The Inevitable City: The Resurgence of New Orleans and the Future of Urban America

Scott Cowen, with Betsy Seifter. Palgrave Macmillan, $27 (256p) ISBN 978-1-137-27886-9
After Hurricane Katrina, most of Tulane University lay paralyzed and underwater. Cowen, president of Tulane at the time, led a charge to dramatically refashion the university, and the surrounding city, with a mission of social service and responsibility. In forthright and upbeat fashion, Cowan details the development of that mission, and the sometimes-controversial renewal plan he helped steer with civic and business leaders. Facing unprecedented devastation and a shockingly slow and inadequate government response, Cowen and company were forced to make “hard call[s]” that often met with resistance from, among others, members and representatives of an understandably suspicious population of poor, mostly African-American residents. The university soon restructured and mobilized its academic departments, such as the School of Architecture, bringing services and expertise to blighted areas of the city, and encouraging undergraduates (via a new academic requirement) to actively engage neighborhoods through the Center for Public Service. Part memoir, part leadership study, the book offers 10 principles for rebuilding American cities. Given Cowen’s central role in the regeneration of New Orleans, this is a bird’s-eye view that’s sure to appeal to policy makers, activists, and corporate managers. In addition, Cowen acknowledges historical patterns that feed both the city’s character and the frictions it faces as a diverse but still unequal society. (June)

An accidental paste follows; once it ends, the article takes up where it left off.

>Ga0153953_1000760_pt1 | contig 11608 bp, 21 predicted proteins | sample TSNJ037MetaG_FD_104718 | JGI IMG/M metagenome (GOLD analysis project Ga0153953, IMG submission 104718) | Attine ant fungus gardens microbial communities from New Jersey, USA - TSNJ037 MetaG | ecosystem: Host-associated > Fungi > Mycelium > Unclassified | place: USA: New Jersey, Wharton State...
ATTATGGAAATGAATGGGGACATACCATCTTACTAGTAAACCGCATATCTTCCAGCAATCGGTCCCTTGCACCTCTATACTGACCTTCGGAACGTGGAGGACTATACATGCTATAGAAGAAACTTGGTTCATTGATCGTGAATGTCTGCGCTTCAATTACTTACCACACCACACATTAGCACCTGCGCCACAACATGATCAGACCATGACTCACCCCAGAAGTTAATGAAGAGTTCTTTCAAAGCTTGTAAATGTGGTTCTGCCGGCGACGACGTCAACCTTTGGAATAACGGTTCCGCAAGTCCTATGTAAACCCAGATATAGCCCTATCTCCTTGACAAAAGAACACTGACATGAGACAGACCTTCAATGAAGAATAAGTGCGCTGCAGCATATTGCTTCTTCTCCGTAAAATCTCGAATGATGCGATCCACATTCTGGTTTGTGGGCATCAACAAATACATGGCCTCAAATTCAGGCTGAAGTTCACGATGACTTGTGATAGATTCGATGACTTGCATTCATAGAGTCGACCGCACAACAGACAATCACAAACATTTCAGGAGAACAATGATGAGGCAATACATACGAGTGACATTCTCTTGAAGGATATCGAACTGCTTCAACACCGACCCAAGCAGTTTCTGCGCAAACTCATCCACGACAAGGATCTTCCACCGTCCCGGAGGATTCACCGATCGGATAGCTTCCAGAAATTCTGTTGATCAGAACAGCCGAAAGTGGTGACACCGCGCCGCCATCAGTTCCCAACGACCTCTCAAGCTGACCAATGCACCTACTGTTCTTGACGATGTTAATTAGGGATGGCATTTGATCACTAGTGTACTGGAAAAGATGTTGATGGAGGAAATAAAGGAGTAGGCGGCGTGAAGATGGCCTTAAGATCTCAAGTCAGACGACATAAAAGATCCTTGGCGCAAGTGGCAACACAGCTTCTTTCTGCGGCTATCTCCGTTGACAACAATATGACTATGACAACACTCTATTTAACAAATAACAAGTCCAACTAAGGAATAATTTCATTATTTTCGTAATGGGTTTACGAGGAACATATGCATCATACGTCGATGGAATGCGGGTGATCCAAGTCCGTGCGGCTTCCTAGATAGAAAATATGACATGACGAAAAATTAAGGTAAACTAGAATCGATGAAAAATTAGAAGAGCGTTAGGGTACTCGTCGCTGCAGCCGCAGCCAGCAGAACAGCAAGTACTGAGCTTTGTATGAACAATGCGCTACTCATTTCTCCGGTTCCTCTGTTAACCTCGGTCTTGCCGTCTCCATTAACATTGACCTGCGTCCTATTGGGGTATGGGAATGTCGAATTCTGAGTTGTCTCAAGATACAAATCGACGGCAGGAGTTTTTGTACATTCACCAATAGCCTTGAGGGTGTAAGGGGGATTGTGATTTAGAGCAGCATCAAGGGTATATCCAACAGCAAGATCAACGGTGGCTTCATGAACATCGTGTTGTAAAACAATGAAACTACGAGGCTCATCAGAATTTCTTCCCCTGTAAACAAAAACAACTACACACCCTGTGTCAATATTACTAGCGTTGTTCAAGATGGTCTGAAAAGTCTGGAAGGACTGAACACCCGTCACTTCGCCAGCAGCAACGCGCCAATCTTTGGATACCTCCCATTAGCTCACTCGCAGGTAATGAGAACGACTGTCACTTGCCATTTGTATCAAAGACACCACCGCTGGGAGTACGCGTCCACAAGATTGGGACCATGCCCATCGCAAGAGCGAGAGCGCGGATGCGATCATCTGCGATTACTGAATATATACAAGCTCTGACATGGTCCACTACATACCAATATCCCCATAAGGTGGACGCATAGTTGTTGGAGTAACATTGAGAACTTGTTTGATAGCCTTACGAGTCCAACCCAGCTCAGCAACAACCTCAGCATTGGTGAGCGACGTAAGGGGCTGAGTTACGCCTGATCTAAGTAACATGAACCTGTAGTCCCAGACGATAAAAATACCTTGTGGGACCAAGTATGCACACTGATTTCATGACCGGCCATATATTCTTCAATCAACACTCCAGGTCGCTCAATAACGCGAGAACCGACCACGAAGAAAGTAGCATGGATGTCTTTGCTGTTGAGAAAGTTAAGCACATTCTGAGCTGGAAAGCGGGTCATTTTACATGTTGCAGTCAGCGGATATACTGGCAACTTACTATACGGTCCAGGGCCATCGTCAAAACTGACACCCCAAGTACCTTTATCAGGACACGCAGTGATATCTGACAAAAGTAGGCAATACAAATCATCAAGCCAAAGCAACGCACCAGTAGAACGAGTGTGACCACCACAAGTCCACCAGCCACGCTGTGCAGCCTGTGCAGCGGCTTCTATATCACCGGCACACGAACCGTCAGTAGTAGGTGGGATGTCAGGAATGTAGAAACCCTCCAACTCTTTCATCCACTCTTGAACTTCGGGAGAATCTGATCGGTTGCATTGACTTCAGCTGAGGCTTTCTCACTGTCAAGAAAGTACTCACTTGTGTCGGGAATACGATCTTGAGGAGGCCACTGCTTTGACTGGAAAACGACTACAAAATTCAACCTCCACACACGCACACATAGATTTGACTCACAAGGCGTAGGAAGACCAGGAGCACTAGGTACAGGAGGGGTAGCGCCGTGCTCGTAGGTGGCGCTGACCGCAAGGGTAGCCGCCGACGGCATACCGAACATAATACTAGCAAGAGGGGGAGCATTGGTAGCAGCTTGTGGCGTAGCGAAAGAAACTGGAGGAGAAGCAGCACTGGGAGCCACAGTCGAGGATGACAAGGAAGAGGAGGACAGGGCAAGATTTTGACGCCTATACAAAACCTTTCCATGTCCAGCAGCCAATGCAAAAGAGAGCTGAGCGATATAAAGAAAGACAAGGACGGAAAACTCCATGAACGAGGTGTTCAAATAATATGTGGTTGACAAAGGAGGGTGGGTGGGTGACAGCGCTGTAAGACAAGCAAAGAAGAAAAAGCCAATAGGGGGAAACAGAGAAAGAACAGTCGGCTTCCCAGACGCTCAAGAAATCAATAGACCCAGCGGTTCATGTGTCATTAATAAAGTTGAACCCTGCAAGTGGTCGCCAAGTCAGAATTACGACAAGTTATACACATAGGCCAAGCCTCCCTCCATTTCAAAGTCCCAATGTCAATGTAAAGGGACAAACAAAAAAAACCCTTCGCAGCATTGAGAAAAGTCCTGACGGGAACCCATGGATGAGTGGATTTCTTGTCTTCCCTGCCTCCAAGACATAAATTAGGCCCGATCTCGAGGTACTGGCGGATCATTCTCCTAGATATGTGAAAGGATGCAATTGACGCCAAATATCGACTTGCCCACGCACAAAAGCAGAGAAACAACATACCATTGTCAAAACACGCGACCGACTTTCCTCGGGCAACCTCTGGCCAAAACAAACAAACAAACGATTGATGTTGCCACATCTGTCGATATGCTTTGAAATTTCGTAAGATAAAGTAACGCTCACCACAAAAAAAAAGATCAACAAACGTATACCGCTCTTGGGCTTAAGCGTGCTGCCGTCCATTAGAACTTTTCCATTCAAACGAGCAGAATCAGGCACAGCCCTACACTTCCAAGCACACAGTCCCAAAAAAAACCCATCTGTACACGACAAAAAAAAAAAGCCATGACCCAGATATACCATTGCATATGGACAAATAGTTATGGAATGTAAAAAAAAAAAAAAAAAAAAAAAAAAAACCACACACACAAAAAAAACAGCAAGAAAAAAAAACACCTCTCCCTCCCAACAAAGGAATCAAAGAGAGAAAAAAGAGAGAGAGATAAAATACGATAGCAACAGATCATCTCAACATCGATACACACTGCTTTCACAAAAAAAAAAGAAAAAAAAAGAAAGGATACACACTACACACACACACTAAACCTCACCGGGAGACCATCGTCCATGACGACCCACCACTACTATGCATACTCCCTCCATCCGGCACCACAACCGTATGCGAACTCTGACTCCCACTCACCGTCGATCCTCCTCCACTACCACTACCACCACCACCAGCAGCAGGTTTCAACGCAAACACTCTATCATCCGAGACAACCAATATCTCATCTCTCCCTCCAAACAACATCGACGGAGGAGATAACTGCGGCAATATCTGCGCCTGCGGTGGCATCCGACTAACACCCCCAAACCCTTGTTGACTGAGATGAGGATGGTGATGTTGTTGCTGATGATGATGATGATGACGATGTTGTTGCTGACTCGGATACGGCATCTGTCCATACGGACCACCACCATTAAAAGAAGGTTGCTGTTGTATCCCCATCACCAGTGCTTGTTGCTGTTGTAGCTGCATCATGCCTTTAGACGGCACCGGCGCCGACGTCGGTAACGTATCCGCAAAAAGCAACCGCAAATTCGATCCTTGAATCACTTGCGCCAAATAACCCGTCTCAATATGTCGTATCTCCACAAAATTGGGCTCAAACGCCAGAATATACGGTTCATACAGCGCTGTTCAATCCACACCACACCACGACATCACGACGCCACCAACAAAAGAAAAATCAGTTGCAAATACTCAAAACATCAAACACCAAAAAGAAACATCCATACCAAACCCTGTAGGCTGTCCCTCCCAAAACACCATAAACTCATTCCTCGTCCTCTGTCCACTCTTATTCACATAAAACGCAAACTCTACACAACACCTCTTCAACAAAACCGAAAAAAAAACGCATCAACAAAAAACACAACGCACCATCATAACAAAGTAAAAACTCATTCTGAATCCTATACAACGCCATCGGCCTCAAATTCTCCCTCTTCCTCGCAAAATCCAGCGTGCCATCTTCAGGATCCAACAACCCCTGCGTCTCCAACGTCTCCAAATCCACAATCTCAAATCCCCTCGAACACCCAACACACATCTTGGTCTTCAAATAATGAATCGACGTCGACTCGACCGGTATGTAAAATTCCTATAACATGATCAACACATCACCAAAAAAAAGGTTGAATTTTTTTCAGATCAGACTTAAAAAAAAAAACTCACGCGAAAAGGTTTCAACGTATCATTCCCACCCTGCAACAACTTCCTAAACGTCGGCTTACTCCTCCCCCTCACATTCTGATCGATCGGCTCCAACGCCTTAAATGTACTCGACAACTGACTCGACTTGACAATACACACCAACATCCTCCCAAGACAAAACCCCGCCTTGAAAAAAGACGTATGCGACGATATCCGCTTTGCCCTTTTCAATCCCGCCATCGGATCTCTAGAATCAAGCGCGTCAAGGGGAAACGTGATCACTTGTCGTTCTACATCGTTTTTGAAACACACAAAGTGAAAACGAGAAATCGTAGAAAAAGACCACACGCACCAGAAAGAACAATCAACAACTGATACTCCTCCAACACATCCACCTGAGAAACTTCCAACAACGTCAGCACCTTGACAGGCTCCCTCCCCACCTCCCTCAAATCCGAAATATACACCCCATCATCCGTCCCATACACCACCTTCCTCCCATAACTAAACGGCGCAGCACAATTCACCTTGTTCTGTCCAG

Reviewed on: 03/31/2014
Release date: 06/10/2014
Genre: Nonfiction
Ebook - 256 pages - 978-1-137-46424-8
Paperback - 256 pages - 978-1-137-28013-8
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